Maxwell was due in federal court in Concord, New Hampshire, on Thursday where prosecutors planned to ask a judge to deny bail because she was a flight risk.

“Maxwell has three passports, large sums of money, extensive international connections, and absolutely no reason to stay in the United States and face the possibility of a lengthy prison sentence,” prosecutors said in court papers.

Investigators identified more than 15 bank accounts associated with Maxwell since 2016 with balances during that period that topped $20 million, according to court documents.

Prosecutors also cited the strength of the case. They said victims’ accounts were corroborated by flight documents, diary entries and business records.

“For years, I feared Epstein and his ring,” Jennifer Araoz, who has accused Maxwell of trafficking her for Epstein, said in a statement. “Today, my fellow Epstein survivors and I are able to take a breath of relief, as Maxwell’s arrest means some justice for survivors can exist.”

Maxwell, the daughter of late British media magnate Robert Maxwell, has kept a low profile since Epstein’s death.

She was an Epstein ex-girlfriend who became a longtime member of his inner circle. In a 2003 Vanity Fair article, Epstein was quoted as saying Maxwell was his best friend.

Since Epstein’s arrest and death last year, questions have arisen over how he built his vast wealth, which exceeded $600 million before the recent stock market slump and included two privately owned Caribbean islands, multiple homes and one of the largest mansions in Manhattan.

The case is being handled by prosecutors in the public corruption unit. A spokesman declined to comment on why that unit would handle the case.

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Why people are scared of Hong Kong’s new law

China has introduced a new national security law for Hong Kong. The BBC’s Michael Bristow takes a closer look at the detail, and what it will mean in practice.

Lawyers and legal experts have said China’s national security law for Hong Kong will fundamentally change the territory’s legal system.

It introduces new crimes with severe penalties – up to life in prison – and allows mainland security personnel to legally operate in Hong Kong with impunity.

The legislation gives Beijing extensive powers it has never had before to shape life in the territory far beyond the legal system.

Analysis of the law by NPC Observer, a team of legal experts from the United States and Hong Kong, identified what they consider a number of worrying aspects.

“Its criminal provisions are worded in such a broad manner as to encompass a swath of what has so far been considered protected speech,” said a posting on its website.

Article 29 is perhaps an example of this broad wording.

It states that anyone who conspires with foreigners to provoke “hatred” of the Chinese government, or the authorities in Hong Kong, could have committed a criminal offence.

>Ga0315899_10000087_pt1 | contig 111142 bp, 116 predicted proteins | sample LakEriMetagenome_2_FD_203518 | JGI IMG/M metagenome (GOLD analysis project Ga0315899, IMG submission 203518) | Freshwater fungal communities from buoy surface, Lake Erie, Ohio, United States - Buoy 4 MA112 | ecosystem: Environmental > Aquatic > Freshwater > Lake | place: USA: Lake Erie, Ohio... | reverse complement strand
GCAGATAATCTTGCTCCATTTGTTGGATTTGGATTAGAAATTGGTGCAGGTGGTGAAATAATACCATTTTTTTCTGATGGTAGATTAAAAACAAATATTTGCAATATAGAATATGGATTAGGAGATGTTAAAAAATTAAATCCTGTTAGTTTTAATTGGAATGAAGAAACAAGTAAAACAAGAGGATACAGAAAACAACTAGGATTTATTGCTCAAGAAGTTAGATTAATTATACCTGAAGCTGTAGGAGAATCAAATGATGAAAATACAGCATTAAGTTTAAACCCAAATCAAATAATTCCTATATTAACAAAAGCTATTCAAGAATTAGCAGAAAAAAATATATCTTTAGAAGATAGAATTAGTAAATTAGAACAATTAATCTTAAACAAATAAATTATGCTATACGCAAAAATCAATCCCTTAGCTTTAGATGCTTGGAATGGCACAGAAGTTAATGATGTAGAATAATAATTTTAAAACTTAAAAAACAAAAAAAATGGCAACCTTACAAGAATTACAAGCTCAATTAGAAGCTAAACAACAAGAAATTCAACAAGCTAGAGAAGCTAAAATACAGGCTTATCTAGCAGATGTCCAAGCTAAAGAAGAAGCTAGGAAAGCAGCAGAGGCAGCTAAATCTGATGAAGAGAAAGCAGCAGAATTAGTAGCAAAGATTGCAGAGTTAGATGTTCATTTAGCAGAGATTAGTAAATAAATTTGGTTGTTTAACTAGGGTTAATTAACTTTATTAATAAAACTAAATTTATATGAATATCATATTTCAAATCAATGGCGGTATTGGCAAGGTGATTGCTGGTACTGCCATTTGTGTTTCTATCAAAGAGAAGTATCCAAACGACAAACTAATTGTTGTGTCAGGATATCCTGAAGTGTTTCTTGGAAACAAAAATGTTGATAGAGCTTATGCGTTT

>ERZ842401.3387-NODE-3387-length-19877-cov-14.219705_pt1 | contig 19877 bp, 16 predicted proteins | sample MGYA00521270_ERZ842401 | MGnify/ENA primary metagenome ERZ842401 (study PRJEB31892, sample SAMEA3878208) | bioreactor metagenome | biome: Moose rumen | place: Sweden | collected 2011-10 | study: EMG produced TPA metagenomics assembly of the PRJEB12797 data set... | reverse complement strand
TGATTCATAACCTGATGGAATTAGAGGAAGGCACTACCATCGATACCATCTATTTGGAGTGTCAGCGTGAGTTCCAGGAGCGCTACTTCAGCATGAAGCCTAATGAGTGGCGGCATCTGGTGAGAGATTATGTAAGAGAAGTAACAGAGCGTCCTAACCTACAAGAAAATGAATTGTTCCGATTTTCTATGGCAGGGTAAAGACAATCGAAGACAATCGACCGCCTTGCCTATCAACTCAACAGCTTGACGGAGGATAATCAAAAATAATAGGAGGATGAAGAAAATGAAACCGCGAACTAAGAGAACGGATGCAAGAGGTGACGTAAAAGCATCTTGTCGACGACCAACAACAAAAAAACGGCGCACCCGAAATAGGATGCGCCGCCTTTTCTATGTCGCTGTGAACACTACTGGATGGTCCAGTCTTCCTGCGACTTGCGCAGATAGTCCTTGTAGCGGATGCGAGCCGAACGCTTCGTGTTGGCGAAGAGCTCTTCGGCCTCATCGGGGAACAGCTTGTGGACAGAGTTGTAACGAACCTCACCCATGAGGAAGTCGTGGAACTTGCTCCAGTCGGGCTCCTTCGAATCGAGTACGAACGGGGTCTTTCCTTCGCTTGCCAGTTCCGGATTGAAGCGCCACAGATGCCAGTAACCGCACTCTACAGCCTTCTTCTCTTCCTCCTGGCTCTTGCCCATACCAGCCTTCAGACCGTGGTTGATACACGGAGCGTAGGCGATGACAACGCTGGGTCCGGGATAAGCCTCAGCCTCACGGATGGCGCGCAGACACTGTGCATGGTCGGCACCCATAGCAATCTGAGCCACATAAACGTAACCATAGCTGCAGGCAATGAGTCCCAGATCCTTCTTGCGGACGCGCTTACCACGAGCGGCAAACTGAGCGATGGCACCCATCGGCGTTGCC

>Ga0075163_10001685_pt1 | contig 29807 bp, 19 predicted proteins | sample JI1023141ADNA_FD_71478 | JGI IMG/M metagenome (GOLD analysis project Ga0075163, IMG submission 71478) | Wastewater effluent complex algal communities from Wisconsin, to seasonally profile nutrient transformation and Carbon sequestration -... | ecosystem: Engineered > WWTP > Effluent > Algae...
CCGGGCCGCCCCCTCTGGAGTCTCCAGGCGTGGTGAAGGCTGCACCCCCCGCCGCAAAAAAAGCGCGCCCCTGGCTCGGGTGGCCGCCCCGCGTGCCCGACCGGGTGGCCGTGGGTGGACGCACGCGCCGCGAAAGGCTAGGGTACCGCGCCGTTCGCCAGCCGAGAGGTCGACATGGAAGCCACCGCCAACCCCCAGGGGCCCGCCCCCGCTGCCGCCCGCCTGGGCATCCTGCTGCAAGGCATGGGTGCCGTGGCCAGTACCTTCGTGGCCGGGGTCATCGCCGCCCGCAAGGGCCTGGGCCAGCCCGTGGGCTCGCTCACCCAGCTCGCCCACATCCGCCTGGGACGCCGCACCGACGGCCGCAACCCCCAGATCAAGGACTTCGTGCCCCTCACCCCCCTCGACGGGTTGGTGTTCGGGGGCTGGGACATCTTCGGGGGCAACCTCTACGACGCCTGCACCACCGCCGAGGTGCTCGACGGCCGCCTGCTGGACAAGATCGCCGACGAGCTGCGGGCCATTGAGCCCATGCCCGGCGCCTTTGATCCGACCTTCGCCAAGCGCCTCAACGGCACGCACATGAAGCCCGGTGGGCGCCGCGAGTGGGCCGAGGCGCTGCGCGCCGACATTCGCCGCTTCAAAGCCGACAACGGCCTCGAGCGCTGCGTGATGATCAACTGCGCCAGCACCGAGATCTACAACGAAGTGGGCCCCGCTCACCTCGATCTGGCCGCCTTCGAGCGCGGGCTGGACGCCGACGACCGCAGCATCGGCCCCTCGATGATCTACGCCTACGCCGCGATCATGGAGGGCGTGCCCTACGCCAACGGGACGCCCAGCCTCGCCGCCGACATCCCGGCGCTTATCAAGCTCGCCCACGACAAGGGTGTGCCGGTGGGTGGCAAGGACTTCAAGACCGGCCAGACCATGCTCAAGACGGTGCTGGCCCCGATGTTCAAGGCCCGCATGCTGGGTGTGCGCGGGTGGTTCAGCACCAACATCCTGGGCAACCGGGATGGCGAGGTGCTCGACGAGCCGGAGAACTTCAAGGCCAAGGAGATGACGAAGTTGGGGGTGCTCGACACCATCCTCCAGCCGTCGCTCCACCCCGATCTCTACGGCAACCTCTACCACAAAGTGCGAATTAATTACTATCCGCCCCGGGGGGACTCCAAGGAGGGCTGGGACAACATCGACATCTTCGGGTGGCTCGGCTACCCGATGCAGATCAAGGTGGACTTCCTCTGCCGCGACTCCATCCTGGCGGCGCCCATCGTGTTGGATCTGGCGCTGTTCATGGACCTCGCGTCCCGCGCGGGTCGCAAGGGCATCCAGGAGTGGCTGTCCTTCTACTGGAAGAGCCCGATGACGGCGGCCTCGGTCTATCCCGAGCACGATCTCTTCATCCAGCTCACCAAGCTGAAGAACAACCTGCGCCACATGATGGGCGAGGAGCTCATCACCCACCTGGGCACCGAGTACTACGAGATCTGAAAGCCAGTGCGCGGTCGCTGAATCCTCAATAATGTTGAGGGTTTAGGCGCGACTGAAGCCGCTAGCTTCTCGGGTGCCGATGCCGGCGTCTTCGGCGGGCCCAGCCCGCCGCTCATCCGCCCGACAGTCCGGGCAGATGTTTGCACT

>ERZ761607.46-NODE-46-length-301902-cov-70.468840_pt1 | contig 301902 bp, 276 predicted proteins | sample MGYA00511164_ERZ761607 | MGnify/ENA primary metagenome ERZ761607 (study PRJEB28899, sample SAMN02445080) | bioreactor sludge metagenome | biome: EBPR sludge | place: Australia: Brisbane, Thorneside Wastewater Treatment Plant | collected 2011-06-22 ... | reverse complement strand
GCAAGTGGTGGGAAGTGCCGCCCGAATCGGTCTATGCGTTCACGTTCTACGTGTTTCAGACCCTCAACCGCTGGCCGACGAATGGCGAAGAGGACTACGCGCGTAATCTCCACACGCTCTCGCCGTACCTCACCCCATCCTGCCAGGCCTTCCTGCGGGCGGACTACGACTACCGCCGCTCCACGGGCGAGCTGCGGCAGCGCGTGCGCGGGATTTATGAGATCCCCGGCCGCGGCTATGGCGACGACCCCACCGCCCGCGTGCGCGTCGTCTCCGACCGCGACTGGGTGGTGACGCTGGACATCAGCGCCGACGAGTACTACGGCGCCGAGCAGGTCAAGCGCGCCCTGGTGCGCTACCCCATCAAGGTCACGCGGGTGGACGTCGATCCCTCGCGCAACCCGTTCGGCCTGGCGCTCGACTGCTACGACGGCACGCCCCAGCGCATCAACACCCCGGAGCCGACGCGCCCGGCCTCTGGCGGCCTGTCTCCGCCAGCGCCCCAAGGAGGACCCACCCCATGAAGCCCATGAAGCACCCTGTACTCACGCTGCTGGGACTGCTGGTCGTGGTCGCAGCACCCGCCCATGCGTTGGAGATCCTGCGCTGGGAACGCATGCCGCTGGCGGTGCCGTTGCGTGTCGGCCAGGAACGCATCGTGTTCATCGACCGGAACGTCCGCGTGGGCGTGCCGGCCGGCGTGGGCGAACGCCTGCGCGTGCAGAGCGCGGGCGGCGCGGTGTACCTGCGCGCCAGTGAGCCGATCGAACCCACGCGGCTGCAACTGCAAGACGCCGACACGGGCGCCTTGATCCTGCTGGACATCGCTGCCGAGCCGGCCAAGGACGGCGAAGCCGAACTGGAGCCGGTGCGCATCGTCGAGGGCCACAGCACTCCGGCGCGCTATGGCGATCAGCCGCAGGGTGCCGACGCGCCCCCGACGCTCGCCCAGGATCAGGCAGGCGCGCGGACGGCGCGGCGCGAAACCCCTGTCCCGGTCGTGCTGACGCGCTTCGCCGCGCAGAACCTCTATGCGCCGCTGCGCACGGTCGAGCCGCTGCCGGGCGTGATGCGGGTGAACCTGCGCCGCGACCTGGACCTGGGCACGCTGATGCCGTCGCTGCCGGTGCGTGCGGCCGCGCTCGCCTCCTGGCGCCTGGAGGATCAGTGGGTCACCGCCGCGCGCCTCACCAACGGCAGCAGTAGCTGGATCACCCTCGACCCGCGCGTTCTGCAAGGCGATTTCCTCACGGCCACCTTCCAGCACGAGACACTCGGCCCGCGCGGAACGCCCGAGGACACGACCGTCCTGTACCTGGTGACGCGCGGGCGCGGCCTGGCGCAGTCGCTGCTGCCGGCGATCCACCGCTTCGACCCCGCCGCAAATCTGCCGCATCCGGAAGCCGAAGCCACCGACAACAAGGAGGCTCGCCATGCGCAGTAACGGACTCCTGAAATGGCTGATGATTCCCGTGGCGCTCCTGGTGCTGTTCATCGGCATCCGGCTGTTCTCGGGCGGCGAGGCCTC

Does that include criticism of China’s governing Communist Party?

On Wednesday at a media briefing, Hong Kong’s Justice Secretary Teresa Cheng was asked to define exactly what the provision means. She was unable to give a clear answer.

Article 55 also contains vague language.

It gives Chinese mainland security operatives the right to investigate some national security cases that are “complex”, “serious” or “difficult”.

As the NPC Observer team note, these words are “highly subjective and malleable”.

Human rights organisations have pointed out how the law seems to undermine protections previously offered to defendants.

Trials can be held in secret (Article 41) and without a jury (Article 46). Judges can be handpicked (Article 44) by Hong Kong’s chief executive, who is answerable directly to Beijing.

The law also reverses a presumption that suspects will be granted bail (Article 42).

That same provision also appears to suggest there is no time limit on how long suspects can be held. It says only that cases should be handled in a “timely manner”.

Hong Kong’s new security law

Entire cases – from investigation to judgement to punishment – can be simply handed over to the mainland authorities (Article 56).

Foreign nationals outside of Hong Kong face prosecution under the law (Article 38).

Donald Clarke, writing for the China Collection, a blog focusing on Chinese issues, wrote that a US newspaper columnist advocating Tibetan independence might fall foul of the law.

“If you’ve ever said anything that might offend the PRC (People’s Republic of China) or Hong Kong authorities, stay out of Hong Kong,” he wrote.

Mr Clarke, of the George Washington University Law School, said the biggest worry was the institutions and processes that the law has established.

The legislation allows China to set up the Office for Safeguarding National Security in Hong Kong – a mainland Chinese body to be staffed by mainland Chinese personnel.